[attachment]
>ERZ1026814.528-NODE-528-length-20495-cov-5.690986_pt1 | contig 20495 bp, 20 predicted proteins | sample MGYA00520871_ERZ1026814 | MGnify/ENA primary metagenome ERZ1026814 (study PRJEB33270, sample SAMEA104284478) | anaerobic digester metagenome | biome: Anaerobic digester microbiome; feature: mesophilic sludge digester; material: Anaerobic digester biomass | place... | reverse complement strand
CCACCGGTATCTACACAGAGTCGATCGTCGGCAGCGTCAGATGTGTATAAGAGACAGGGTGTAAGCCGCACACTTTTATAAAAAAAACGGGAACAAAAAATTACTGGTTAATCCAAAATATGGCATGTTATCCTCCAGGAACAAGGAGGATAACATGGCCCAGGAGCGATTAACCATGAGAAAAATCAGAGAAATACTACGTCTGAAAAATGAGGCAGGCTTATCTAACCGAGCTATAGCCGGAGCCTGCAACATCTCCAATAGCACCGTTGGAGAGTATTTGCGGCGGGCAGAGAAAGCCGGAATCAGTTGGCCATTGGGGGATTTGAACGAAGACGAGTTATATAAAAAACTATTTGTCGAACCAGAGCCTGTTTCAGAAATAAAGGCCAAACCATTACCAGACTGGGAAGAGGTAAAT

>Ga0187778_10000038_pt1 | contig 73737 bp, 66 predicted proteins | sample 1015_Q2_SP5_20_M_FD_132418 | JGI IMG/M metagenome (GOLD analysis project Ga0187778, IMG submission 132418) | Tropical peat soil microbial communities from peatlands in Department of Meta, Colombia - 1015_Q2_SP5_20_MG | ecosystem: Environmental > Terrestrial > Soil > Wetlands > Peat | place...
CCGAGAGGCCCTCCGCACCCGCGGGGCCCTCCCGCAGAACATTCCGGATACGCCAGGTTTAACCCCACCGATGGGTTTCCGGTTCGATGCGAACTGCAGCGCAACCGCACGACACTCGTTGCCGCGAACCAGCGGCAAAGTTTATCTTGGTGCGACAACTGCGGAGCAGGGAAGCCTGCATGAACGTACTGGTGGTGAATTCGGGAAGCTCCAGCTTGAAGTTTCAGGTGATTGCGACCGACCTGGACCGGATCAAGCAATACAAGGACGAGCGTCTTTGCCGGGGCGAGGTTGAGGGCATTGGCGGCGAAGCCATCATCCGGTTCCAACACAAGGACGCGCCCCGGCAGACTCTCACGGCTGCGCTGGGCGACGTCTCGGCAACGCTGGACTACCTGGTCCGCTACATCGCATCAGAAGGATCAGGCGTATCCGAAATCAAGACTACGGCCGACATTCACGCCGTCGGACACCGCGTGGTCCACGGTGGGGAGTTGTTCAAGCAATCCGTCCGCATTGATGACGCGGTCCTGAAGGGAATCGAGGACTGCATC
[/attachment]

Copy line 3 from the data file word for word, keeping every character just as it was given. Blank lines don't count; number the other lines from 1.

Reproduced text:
>Ga0187778_10000038_pt1 | contig 73737 bp, 66 predicted proteins | sample 1015_Q2_SP5_20_M_FD_132418 | JGI IMG/M metagenome (GOLD analysis project Ga0187778, IMG submission 132418) | Tropical peat soil microbial communities from peatlands in Department of Meta, Colombia - 1015_Q2_SP5_20_MG | ecosystem: Environmental > Terrestrial > Soil > Wetlands > Peat | place...